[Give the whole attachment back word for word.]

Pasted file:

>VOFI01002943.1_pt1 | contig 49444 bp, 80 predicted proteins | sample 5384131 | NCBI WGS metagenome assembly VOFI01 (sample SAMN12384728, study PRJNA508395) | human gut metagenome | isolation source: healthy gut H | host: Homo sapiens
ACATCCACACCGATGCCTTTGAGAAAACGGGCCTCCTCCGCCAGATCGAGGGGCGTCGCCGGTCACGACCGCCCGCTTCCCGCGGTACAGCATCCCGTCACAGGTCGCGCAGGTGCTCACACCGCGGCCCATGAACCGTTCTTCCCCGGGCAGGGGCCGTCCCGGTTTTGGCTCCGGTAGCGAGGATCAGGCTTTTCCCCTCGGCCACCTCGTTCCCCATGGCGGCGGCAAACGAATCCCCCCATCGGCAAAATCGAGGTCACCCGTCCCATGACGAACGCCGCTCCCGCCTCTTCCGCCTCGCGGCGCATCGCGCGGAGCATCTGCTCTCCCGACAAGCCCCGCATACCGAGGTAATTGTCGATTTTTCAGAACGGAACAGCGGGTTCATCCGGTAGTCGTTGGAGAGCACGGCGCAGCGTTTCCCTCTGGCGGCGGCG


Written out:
>VOFI01002943.1_pt1 | contig 49444 bp, 80 predicted proteins | sample 5384131 | NCBI WGS metagenome assembly VOFI01 (sample SAMN12384728, study PRJNA508395) | human gut metagenome | isolation source: healthy gut H | host: Homo sapiens
ACATCCACACCGATGCCTTTGAGAAAACGGGCCTCCTCCGCCAGATCGAGGGGCGTCGCCGGTCACGACCGCCCGCTTCCCGCGGTACAGCATCCCGTCACAGGTCGCGCAGGTGCTCACACCGCGGCCCATGAACCGTTCTTCCCCGGGCAGGGGCCGTCCCGGTTTTGGCTCCGGTAGCGAGGATCAGGCTTTTCCCCTCGGCCACCTCGTTCCCCATGGCGGCGGCAAACGAATCCCCCCATCGGCAAAATCGAGGTCACCCGTCCCATGACGAACGCCGCTCCCGCCTCTTCCGCCTCGCGGCGCATCGCGCGGAGCATCTGCTCTCCCGACAAGCCCCGCATACCGAGGTAATTGTCGATTTTTCAGAACGGAACAGCGGGTTCATCCGGTAGTCGTTGGAGAGCACGGCGCAGCGTTTCCCTCTGGCGGCGGCG